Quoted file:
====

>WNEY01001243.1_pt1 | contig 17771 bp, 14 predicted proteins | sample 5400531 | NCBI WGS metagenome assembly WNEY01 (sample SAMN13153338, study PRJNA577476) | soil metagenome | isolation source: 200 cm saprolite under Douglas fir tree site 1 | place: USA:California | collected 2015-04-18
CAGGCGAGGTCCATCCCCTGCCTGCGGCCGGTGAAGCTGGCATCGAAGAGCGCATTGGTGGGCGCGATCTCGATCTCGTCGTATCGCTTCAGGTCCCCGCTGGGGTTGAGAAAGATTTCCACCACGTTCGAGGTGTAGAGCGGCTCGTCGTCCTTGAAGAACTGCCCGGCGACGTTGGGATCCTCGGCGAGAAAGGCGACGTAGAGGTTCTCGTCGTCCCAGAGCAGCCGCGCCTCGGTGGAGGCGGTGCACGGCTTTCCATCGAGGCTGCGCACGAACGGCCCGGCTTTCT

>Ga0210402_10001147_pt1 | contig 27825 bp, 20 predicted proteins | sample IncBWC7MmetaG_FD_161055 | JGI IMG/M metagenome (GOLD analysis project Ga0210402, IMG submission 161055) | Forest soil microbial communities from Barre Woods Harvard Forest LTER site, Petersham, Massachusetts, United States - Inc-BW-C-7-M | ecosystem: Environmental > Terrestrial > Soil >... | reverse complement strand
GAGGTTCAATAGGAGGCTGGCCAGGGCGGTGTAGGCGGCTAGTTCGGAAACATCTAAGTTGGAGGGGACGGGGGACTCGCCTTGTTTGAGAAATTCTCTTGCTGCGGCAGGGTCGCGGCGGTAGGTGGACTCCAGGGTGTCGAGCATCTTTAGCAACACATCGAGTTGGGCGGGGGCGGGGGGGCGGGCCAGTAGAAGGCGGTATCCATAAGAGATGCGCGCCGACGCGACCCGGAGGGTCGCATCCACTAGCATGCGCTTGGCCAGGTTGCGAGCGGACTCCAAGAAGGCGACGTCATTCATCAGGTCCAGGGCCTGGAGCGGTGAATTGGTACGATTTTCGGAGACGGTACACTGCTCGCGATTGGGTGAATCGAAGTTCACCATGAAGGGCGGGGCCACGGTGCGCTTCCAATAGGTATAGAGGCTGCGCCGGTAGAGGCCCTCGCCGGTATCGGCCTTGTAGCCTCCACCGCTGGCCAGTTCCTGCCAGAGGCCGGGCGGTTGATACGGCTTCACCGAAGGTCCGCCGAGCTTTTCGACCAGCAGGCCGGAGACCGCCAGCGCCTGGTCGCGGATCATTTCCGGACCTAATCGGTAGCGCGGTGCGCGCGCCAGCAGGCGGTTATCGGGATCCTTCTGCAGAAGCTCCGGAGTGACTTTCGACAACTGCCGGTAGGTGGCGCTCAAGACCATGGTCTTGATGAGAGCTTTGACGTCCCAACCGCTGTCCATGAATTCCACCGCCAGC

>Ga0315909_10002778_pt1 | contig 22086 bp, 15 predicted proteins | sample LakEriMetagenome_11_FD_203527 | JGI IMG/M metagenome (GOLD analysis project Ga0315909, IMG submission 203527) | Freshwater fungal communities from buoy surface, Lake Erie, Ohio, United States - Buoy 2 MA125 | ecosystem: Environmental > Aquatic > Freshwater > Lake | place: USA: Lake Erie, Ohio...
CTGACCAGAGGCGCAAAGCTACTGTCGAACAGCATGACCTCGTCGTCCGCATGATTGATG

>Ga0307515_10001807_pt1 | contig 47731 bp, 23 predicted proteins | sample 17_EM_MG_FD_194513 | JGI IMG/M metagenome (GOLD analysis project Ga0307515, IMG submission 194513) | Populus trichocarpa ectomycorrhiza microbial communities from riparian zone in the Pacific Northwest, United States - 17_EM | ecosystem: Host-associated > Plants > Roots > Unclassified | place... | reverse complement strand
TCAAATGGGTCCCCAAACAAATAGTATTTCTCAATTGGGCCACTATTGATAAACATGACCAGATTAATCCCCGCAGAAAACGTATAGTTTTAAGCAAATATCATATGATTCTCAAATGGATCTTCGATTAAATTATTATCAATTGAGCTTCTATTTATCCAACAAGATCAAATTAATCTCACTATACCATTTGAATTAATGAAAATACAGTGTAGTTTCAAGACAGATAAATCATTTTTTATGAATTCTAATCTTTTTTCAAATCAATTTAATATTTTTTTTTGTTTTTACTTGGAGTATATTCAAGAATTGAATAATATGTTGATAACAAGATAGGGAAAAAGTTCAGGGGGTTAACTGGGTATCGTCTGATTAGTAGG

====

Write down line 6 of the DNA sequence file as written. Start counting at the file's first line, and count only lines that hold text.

CTGACCAGAGGCGCAAAGCTACTGTCGAACAGCATGACCTCGTCGTCCGCATGATTGATG